For over a decade, Jeffery Robinson has told an unvarnished history of the United States in an ever-evolving lecture presentation. His talks, now presented as part of his organization Who We Are Project, explore how anti-Black racism has been linked to the country’s heritage since its inception. The new documentary “Who We Are: A Chronicle of Racism in America‘ captures Robinson’s insightful account (filmed at Town Hall in New York City) and includes interviews with civil rights activists and others from his travels around the country.
The film, directed by Emily and Sarah Kunstler, joins a series of documentaries that unearth race and the history of marginalized people in America, such as Raoul Peck’s I Am Not Your Negro and Ava DuVernay’s 13th.
“This isn’t ‘Eyes on the Prize,'” Robinson said of the new film, which is available on major digital platforms. “But I think it’s a call for us to be something radically different going forward.”
When Ben Kenigsberg reviewed “Who We Are” for The Times, he made it a critic’s pick, writing, “It’s a confrontational film, but never an alienating one.”
Robinson, a criminal defense attorney by trade, was the director of the ACLU’s Trone Center for Justice and Equality in New York, and he recalls passing by the former Cotton Exchange on his way to work. I spoke to him and the Kunstlers (whose last feature film, William Kunstler: Disturbing the Universe, was about their father, the civil rights attorney). These are excerpts from our interview.
Who We Are aims in part to show the role of white supremacy in US history. How did you go about it?
JEFFERY ROBINSON I say it as a rhetorical question in the film: “What if I said America was founded on white supremacy? Someone might say, ‘Jeff, that’s really extreme.’” But when you read the words of the people who founded our country and see what they did, I think it’s an inescapable conclusion. Some people have said the Constitution is a compromise between those who wanted slavery and those who didn’t want slavery. This “compromise” protected the institution of slavery, gave representatives of the Southern Congress and Electoral College votes to protect the institution of slavery, and rendered black attempts at freedom unconstitutional. It was unconstitutional that I was trying to escape from my owner!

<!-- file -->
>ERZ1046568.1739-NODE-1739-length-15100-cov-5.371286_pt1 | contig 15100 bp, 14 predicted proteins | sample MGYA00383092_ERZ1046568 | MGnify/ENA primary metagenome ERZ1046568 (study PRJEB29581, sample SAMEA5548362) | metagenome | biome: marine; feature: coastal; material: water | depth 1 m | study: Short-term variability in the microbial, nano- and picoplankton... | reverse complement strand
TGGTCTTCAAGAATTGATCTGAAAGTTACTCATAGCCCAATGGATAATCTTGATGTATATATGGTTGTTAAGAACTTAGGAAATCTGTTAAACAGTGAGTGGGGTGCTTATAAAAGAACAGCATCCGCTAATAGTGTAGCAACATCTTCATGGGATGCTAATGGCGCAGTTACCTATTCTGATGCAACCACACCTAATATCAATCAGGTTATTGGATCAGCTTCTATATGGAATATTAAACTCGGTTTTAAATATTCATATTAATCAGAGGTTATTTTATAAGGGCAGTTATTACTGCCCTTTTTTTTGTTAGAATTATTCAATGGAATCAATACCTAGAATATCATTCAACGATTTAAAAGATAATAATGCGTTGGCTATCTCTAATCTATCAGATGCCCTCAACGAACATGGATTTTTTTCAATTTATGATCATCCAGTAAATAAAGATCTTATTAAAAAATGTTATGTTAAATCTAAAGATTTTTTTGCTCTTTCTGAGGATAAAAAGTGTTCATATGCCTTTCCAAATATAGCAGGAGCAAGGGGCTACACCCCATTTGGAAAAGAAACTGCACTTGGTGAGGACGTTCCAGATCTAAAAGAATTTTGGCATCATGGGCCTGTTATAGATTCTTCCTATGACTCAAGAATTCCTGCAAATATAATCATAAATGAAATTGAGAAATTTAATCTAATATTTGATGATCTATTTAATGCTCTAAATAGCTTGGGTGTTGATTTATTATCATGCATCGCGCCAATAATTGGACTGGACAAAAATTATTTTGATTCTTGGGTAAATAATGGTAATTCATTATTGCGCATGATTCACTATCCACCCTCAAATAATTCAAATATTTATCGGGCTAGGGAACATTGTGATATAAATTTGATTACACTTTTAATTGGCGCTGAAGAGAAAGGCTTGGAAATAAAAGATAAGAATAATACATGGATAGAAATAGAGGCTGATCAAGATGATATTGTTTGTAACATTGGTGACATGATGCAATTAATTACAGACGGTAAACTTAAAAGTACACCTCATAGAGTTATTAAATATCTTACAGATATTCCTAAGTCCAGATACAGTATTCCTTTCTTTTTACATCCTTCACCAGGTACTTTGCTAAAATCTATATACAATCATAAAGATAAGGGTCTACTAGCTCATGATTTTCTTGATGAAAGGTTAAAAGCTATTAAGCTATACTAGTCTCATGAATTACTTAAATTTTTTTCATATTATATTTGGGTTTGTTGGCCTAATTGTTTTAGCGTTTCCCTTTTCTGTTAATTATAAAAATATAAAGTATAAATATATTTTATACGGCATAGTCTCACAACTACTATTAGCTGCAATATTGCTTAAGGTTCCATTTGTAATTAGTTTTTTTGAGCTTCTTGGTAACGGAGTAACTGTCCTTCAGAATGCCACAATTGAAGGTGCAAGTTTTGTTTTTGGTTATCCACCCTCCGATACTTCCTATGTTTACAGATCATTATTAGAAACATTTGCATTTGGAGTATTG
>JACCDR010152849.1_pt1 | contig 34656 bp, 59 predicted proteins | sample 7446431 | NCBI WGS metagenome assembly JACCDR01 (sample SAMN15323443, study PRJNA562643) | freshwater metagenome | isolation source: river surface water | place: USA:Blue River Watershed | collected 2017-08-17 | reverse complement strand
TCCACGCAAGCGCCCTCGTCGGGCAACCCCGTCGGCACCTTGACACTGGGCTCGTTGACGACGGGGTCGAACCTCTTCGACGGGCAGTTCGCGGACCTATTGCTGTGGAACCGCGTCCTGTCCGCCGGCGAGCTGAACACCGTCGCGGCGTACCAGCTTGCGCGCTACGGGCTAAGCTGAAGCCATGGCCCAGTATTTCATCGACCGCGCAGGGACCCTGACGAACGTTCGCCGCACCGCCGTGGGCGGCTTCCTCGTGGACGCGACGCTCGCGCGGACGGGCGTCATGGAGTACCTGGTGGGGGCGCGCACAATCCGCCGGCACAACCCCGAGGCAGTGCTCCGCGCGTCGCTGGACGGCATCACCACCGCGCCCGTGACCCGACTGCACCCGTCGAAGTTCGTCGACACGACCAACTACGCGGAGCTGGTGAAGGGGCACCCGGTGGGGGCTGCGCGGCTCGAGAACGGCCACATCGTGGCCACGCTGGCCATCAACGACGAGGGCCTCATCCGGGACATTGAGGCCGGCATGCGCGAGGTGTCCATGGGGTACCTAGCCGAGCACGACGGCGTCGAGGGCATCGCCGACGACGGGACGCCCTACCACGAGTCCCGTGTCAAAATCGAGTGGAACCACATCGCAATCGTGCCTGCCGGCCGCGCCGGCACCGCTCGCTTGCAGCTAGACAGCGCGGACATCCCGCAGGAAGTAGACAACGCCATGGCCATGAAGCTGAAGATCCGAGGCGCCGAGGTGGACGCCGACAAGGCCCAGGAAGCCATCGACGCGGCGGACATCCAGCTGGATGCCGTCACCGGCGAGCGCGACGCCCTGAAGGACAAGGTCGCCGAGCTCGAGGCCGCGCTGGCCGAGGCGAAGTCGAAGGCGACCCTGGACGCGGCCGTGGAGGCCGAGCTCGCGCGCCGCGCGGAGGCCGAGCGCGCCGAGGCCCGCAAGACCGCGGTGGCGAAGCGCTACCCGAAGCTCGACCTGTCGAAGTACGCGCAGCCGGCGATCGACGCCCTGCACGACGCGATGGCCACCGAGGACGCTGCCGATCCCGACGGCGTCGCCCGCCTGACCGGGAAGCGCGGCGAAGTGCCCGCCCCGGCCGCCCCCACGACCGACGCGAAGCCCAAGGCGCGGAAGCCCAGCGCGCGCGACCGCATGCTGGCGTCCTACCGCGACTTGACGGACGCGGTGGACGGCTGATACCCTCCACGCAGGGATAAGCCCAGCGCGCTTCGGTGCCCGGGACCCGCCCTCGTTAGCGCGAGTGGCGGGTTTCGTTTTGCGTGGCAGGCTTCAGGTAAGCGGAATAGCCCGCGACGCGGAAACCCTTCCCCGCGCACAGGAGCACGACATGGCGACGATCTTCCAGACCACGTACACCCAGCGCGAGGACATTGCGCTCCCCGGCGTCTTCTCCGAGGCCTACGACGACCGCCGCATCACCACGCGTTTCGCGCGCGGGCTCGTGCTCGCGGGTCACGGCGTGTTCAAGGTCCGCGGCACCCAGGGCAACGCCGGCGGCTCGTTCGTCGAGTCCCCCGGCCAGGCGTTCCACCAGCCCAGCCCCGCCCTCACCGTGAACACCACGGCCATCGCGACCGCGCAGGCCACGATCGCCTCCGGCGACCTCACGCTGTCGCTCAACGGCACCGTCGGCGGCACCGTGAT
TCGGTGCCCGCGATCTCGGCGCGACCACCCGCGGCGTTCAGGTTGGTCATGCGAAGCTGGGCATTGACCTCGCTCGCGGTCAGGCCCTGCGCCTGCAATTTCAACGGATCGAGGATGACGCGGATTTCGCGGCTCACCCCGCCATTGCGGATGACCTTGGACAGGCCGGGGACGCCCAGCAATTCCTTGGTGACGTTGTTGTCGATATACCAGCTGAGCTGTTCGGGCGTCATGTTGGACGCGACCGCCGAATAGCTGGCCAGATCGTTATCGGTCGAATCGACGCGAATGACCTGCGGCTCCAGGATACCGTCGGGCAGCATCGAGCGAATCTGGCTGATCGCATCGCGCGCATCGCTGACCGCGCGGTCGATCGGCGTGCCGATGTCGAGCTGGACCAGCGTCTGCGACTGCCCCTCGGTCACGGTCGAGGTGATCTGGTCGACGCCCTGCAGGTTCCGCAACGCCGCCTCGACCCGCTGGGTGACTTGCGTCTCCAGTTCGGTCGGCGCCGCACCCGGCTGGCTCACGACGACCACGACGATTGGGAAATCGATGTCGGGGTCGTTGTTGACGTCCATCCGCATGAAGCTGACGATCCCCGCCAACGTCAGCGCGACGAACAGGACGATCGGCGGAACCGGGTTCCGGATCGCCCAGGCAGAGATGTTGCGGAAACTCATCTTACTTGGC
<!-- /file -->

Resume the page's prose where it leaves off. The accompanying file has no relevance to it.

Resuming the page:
SARAH ARTIST And they accomplished all of this without using the word slavery. We have a long history of hiding what we mean as a country. When we make laws that preserve and uphold white supremacy, we don’t really say what we’re doing.
ROBINSON There’s no way you can associate white supremacy with a law that says you can’t change the name of iconic monuments in the state of Alabama — until you understand that these are essentially monuments to slavery and the people who enslaved people to have.
The film also uncovers the details of lived Black experiences: for example, the fingerprints left by enslaved builders on the walls they built.
EMILY ARTIST The abstract facts mean nothing if you can’t relate them to actual human experience. These fingerprints are an example of a memorial to a history of lived experiences of enslaved black people in Charleston, SC, and indeed across the country, that remain despite best efforts to erase them. Also the foundations for the houses in Tulsa, Okla., [site of the 1921 massacre]still exist where the houses were never rebuilt.